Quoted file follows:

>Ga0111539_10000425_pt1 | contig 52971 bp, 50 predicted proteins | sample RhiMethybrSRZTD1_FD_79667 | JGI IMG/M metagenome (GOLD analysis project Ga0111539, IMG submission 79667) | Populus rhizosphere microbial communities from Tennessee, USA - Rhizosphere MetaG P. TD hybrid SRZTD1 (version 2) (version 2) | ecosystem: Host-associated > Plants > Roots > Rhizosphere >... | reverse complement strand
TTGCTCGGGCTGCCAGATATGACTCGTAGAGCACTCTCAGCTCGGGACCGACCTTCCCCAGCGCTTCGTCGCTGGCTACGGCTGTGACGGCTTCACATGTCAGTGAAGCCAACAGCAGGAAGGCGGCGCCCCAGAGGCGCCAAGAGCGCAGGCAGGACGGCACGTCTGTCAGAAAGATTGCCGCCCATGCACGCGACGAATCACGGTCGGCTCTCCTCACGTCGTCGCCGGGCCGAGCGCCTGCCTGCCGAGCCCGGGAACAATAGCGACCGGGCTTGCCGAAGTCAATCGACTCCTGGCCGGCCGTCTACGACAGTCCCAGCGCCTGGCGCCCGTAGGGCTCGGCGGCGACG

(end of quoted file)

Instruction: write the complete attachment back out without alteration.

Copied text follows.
>Ga0111539_10000425_pt1 | contig 52971 bp, 50 predicted proteins | sample RhiMethybrSRZTD1_FD_79667 | JGI IMG/M metagenome (GOLD analysis project Ga0111539, IMG submission 79667) | Populus rhizosphere microbial communities from Tennessee, USA - Rhizosphere MetaG P. TD hybrid SRZTD1 (version 2) (version 2) | ecosystem: Host-associated > Plants > Roots > Rhizosphere >... | reverse complement strand
TTGCTCGGGCTGCCAGATATGACTCGTAGAGCACTCTCAGCTCGGGACCGACCTTCCCCAGCGCTTCGTCGCTGGCTACGGCTGTGACGGCTTCACATGTCAGTGAAGCCAACAGCAGGAAGGCGGCGCCCCAGAGGCGCCAAGAGCGCAGGCAGGACGGCACGTCTGTCAGAAAGATTGCCGCCCATGCACGCGACGAATCACGGTCGGCTCTCCTCACGTCGTCGCCGGGCCGAGCGCCTGCCTGCCGAGCCCGGGAACAATAGCGACCGGGCTTGCCGAAGTCAATCGACTCCTGGCCGGCCGTCTACGACAGTCCCAGCGCCTGGCGCCCGTAGGGCTCGGCGGCGACG